New Spiritualized Album A Tripped-Out '90s Reality Fix

Love -- ever elusive. Heroin -- ever healing, ever hurting. If you've ever

been in love, Spiritualized has a fix for you.

The band's latest album, Ladies And Gentlemen We Are Floating In Space administers a heavy dose of insight into love and drugs, bringing together the pain, heartache, exaltation and release. In fact, the disc comes packaged as if it was a prescript

ion straight from the pharmacy, complete with liner notes that contain full "Patient Product Information."

"Used to treat the heart and the soul," the active ingredients of "Spiritualized Tablets" are: Spaceman (Jason Pierce on vocals/guitars/keyboards), Kate Radley (keyboards/vocals), Sean Cook (bass/harmonica) and Damon Reece (percussion). Pierce (whose musi

cal endeavors previous to Spiritualized include working in '80s drone band Spacemen 3) is the mastermind behind the Spiritualized sound. Ladies and Gentlemen offers a 12-track voyage into obsession and addiction, reaching frantic highs with "Come T

ogether" and the absolute low of "Broken Heart."

Alternating between ambient quietudes fringed with strings and guitar-din harmonica romps, Spiritualized brings the musical element to the forefront. Pierce's dreamy vocals profess love in "Cool Waves," whisper-singing against the lull of a backup choir,

"Lay your sweet hands on me, Ôcause I love you, I love you," or gravely sneering, "First he jumped and then he looked, the tracks of time, those tracks of mine, little Jay is sad and fucked" in "Come Together,"

a song about Pierce's rampaging dive into heroin use and abuse.

In the original version of the title track and album opener, "Ladies and

Gentlemen We Are Floating In Space," Pierce used a choir singing lyrics

from Elvis' hit "Can't Help Falling In Love" to back his melody. In the

released version of the album all the lyrics save the phrase "only

fools rush in" had to be removed because permission from the songwriter

to use the lyrics was denied. This unfortunate turn of events delayed

the release of the album two weeks and left the modified version without

the lyrical irony and focus of the original song. It was obvious that the

song was built around the lyrics and the second version was a hasty remix to

edit them out. Nevertheless, the song remains a lovely musical lullaby;

a gentle piano line follows the vocals bringing in the orchestral

guitars and keyboards.

Track five, "Stay With Me," begins with a quietly repetitive but melodic

bass line that undulates throughout the song accented by spaced out

flanged guitar slides. Pierce's voice slips into the mix without causing

a ripple, "Oh babe, I love the way you smile. Stay with me, hold me all

the time -- don't go." The vocals aren't passionate; they exchange

passion for persistence. It's almost as if Pierce is methodically trying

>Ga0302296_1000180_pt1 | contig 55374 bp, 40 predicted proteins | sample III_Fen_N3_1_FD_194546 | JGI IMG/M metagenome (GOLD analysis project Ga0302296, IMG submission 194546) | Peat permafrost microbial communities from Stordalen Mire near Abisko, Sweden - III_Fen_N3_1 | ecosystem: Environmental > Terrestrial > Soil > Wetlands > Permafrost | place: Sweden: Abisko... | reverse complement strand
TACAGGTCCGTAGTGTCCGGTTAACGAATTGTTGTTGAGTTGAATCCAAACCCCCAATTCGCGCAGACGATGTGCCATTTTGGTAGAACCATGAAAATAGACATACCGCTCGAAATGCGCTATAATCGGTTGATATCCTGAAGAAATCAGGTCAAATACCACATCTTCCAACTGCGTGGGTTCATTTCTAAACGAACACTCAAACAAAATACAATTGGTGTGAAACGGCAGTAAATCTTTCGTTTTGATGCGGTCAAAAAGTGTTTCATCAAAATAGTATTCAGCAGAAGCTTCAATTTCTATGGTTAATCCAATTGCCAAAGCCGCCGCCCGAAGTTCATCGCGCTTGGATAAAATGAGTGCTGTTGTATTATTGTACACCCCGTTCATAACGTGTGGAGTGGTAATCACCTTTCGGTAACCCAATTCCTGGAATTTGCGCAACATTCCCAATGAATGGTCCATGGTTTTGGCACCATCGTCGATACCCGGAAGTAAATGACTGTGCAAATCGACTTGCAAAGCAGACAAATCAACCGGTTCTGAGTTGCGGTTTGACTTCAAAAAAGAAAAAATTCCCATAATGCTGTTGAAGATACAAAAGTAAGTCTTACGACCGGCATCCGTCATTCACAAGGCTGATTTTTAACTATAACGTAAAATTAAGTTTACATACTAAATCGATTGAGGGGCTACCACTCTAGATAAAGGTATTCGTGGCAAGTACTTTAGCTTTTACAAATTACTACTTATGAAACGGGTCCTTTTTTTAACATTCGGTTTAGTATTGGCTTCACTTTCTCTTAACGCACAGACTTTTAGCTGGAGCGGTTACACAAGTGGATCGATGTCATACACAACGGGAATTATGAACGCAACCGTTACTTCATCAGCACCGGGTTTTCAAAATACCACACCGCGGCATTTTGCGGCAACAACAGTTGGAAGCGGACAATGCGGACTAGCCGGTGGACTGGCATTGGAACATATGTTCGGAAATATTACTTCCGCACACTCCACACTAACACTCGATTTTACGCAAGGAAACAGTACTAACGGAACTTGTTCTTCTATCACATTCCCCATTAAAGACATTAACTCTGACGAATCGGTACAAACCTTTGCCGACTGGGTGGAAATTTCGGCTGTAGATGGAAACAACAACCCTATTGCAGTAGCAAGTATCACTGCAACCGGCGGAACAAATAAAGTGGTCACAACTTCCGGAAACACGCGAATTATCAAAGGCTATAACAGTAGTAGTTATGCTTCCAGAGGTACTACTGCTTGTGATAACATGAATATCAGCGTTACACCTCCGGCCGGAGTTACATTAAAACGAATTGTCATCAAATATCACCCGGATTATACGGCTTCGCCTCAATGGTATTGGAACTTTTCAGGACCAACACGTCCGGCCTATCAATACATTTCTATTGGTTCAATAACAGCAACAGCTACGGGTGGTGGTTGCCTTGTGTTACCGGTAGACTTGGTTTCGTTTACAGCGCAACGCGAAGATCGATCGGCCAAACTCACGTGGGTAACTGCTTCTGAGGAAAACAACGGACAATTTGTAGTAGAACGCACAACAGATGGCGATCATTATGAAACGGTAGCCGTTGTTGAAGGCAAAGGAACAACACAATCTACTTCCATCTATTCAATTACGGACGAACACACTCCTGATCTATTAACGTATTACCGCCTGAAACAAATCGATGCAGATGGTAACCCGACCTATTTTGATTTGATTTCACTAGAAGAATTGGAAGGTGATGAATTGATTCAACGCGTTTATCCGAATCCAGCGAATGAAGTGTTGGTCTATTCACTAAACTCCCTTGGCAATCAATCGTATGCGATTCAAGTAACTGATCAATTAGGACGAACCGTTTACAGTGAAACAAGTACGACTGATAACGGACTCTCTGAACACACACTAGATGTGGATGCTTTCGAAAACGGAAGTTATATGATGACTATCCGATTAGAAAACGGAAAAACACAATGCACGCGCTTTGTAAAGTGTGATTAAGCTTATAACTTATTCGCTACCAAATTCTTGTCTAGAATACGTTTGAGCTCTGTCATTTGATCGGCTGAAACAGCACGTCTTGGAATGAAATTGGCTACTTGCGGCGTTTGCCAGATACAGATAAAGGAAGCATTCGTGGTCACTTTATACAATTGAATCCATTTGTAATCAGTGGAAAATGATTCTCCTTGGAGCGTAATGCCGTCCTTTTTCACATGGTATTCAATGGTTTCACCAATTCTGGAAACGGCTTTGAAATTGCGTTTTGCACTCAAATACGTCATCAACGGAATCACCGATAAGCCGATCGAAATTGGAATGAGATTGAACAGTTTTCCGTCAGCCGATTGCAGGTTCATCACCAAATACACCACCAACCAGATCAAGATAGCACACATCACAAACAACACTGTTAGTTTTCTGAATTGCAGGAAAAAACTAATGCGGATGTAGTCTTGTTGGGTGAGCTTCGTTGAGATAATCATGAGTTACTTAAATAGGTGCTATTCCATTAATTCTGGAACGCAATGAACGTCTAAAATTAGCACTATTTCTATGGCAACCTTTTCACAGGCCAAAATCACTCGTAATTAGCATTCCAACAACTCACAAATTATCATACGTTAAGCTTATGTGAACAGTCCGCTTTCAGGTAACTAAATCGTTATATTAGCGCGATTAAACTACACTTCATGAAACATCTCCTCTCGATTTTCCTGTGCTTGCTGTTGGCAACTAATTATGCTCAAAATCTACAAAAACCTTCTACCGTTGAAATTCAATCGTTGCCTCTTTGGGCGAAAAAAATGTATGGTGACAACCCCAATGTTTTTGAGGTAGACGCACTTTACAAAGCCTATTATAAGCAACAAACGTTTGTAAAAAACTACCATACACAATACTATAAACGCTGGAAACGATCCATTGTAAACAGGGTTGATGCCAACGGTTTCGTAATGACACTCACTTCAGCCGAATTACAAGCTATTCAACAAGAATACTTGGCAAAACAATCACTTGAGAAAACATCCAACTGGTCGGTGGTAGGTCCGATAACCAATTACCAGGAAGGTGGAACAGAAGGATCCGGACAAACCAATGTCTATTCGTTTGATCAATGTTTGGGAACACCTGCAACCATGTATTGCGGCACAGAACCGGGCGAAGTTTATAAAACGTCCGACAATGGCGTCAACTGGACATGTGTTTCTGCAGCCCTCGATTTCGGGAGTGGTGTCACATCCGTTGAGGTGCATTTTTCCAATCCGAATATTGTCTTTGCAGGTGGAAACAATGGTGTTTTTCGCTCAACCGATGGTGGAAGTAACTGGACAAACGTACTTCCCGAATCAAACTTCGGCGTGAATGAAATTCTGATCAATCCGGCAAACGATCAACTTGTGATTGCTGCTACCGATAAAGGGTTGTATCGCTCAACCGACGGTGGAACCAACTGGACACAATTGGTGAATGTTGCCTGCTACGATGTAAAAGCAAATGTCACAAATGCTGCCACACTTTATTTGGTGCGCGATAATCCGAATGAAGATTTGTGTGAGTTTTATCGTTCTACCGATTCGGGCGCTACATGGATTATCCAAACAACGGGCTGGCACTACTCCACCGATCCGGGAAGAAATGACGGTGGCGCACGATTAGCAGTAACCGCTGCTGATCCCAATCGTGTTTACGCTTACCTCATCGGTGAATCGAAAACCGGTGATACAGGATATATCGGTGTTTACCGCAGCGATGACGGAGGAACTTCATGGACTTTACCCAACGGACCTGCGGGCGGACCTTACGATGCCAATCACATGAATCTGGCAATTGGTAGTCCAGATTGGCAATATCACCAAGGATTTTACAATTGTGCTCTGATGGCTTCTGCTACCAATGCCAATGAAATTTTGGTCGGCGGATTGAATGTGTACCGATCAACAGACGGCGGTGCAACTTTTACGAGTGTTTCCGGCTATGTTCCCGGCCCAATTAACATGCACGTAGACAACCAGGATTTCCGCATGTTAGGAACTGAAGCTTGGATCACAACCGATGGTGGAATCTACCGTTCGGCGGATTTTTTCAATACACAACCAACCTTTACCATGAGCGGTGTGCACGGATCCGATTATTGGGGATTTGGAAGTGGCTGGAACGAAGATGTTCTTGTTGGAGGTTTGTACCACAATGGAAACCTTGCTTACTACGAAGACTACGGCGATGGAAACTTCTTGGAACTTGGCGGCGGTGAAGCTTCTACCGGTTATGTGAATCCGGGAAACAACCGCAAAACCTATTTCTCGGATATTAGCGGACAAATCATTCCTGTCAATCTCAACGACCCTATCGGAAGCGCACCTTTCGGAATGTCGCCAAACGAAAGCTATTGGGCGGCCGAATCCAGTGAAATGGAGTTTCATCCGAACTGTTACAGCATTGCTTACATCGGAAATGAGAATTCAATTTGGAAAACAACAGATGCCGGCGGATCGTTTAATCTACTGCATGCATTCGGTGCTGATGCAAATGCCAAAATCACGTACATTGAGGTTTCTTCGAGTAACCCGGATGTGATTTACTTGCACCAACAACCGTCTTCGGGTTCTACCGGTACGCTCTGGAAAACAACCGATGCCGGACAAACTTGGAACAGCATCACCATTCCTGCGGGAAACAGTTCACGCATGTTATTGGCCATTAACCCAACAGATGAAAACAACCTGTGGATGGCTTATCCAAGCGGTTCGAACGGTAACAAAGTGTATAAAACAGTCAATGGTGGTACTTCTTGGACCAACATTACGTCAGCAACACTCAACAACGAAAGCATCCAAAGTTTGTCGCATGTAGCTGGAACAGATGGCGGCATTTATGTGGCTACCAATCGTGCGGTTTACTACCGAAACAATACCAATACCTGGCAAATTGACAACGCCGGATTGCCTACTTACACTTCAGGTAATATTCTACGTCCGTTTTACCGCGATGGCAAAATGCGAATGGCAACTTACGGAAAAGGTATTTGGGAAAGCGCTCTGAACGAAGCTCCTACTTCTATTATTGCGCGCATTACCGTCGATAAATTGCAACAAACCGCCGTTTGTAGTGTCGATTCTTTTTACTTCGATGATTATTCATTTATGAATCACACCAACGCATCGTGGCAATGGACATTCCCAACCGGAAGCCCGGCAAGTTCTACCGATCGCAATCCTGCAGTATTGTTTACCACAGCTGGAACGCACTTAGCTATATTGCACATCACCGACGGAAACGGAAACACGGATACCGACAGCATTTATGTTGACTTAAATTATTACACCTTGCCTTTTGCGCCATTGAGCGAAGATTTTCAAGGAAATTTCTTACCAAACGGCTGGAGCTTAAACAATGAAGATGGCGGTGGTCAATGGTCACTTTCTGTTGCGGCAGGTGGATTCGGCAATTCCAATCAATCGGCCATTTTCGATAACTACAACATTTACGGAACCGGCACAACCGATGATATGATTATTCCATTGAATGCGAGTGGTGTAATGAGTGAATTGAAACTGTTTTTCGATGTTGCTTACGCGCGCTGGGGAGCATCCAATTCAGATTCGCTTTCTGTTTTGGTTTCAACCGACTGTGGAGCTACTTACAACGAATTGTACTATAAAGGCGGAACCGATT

to draw in his lover with a desire that isn't love but an obsessed

fixation.

"The Individual" returns Pierce to a fixation of a different nature, "I

don't even feel it, but Lord how I need it, when I'm not with her, I'm

not all myself." Wait a minute, what exactly is he talking about?

"Sometimes have my breakfast right off of the mirror, and sometimes I

have it right out of the bottle." But why Jason, why? "I'm gonna rip it

up tear it out, gotta get it off of my soul." So does it help? "I don't

even miss you, but that's cause I'm fucked up. I'm sure when it wears

off, then I will be hurting... and just 'cause I feel bad, I feel good,

it's a fine line." Oh, okay then, thanks for sharing.

The vocals of "The Individual" take on an almost Beckian tone, not lyrically but in the way that Pierce deadpan drawl-raps the words out. Unlike the majority of the other songs on the album, the words are the most prominent element in the mix and while th

at makes for a downer of sorts, it pales in comparison to the sweet debilitating sadness of "Broken Heart."

The most symphonic of the songs, "Broken Heart" hinges on strings and

horns that paint a somber soundscape of blues and purples. Pierce's voice

sounds remarkably loungy for such a heart rendering piece, and he croons,

"Though I have a broken heart, I'm too busy to be heart-broken. There's a

lot of things that need to be done, but I have a broken heart." It would

seem from the lyrics that the symptoms of having a broken heart parallel

those of being strung out on heroin: apathy, immobility, lack of

motivation.

Heroin seems to be the drug of the '90s. From Trainspotting to

modeling, heroin is making its effects felt on subjects that range from

beauty to friendship. Tapping into the times, Spiritualized take us on a

trip that covers and coheres the relationship between heroin and love.

While there's no doubt that Ladies and Gentlemen We Are Floating In

Space rocks the house, for those that lack the life experience to

be as hurt and jaded as Pierce, it's really quite an educational

experience. Against the happy horns and harmonica combo of "I Think That

I'm In Love," Pierce jangles, "I think that I'm in love, probably just

hungry. I think that I'm your friend, probably just lonely. I think that

I'm a fool for you, probably just learning."

And so are we.